Where the stress tests failedMarch 14, 2012: 10:53 AM ET
The Fed's test proved the banks could survive another downturn, as long as the next downturn looks like the last.
FORTUNE -- Nearly three years ago I wrote a story saying the Federal Reserve should make bank "stress tests" an annual event. Now that it seems they have, I am not sure how wise my advice was.
On Tuesday, the Fed said that the nation's largest banks would be able to weather a severe economic downturn. Even the four banks that "failed" the test - including most notably Citigroup (C) - weren't told to raise more capital. Instead, the Fed said those banks should rethink plans to use their money to pay out dividends or buy back shares. So not quite an F. More like a C-. In the end, the test was less about survival and more about whether the nation's banks would be able to continue to lend in another financial crisis - one with a 13% unemployment rate, a 50% drop in stock prices, and an additional 21% drop in the housing market - something they were clearly not able to do last time around. And that in the end was the problem.
Virtually no one believes the unemployment rate is headed to 13%, or for that matter any of the Fed's other fake economic maladies, which also included a one-year 8% drop in GDP. Stress tests are supposed to test extremes. But the downturn the Fed tested for is of the 2008 and 2009 variety, and not the problems people actually worry about these days. For instance, in its extreme economic scenario, the Fed predicted interest rate on 10-year Treasurys would fall to 1.64%. But what would happen if interest rates skyrocket to 10%. A plunge in bond prices could cause huge losses in the banks portfolios and trading operations. What's more, high interest rates are sure to cut demand for loans and corporations ability to issue bonds, drying up business for the banks. The Fed didn't included that scenario in its tests.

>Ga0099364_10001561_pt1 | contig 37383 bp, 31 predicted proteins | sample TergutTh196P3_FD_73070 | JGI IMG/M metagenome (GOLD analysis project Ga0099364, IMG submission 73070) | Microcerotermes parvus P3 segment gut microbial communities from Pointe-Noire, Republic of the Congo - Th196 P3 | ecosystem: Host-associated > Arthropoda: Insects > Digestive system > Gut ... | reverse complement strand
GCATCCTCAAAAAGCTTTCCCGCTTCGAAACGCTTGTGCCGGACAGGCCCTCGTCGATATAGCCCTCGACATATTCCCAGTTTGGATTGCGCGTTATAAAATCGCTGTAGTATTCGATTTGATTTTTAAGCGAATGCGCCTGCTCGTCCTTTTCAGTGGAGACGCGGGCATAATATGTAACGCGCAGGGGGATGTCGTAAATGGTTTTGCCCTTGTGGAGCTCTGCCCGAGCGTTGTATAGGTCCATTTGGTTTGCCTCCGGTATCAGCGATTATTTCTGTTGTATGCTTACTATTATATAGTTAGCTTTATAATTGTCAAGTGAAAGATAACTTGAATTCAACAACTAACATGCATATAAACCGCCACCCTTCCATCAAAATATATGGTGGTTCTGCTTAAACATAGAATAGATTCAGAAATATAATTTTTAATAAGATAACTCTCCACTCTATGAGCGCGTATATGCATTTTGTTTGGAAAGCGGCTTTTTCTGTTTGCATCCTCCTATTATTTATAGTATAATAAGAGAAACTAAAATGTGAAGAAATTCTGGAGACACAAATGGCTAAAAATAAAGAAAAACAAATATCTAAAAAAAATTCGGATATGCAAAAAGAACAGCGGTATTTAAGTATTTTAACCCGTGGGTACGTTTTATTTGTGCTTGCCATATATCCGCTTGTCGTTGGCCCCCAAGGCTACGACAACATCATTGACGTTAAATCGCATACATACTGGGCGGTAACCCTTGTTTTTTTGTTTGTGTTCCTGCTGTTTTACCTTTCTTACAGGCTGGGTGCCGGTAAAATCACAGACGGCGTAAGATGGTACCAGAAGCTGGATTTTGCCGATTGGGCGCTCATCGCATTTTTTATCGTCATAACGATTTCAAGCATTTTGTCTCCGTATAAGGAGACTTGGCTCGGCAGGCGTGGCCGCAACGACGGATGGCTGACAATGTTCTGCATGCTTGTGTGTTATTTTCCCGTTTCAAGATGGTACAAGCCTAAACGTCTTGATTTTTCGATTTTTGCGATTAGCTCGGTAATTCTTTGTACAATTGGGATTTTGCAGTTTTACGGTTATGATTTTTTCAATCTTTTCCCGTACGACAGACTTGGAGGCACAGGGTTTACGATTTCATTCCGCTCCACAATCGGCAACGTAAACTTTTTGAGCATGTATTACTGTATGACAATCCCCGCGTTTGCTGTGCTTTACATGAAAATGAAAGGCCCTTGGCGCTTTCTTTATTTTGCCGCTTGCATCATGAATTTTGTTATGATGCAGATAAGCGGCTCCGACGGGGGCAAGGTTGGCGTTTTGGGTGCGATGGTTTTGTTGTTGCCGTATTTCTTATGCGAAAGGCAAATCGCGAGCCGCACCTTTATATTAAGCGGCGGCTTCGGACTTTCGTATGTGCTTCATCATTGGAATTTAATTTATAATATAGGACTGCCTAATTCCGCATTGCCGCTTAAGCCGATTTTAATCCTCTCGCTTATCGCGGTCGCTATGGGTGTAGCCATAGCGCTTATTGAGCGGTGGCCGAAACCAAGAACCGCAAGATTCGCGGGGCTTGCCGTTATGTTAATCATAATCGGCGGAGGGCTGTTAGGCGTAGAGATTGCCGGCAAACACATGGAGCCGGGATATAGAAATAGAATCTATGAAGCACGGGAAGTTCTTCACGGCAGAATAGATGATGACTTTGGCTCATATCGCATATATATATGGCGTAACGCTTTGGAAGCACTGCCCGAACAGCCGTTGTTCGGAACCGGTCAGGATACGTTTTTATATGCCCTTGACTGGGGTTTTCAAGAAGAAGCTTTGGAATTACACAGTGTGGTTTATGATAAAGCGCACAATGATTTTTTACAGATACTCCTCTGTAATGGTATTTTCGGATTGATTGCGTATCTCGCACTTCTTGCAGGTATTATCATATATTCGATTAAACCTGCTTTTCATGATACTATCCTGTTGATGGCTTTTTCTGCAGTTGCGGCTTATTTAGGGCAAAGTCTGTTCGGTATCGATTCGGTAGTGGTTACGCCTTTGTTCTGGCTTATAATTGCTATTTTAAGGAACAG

Independent bank analyst Christopher Whalen said the stress test also included a rosy outlook for the legal liabilities the banks still face from the mortgage crisis. For instance, the Fed predicted that losses in its loan portfolio could cost Bank of America (BAC) as much as $60 billion over the next two years, which includes any money the bank may have to pay out to investors who are suing the bank to recover losses on mortgage loans the bank has already sold. Whalen says those costs alone could end up being as high as $80 billion for Bank of America.
Another hole that one analyst pointed to in the Fed's stress test was second mortgages and home equity lines of credit. The Fed predicted that the banks could lose as much as $56 billion from those loans, or about 13% of their portfolio. Mostly because those loans have defaulted at lower rates during the current housing downturn than people expected. But given that nearly a quarter of all home owners are already underwater on their mortgages, the analyst thought the Fed's predictions on losses on those loans should be even higher, particularly given that they predicted home prices would fall farther. Lastly, while the Fed did say it factored in problems in Europe into its test, unlike say mortgages, it didn't break out how much the banks could lose overseas. Debt troubles in Europe remains one of analysts' biggest concerns for the U.S. banks, and the U.S. economy in general.
And that may be the problem with running stress tests in general. No matter how "extreme" the conditions of the test are, they will always be backward looking, and as a result give us, bank executives, and most importantly regulators a false sense that all's clear. So perhaps it's not much of a surprise that most of the banks passed the Fed's tests. The risks the Fed tested for are exactly the things banks have been most focused on barricading themselves against for the past few years. But it's the things that banks, and more importantly regulators, least expect - like falling house prices in 2005 - that cause the biggest losses, and the biggest problems.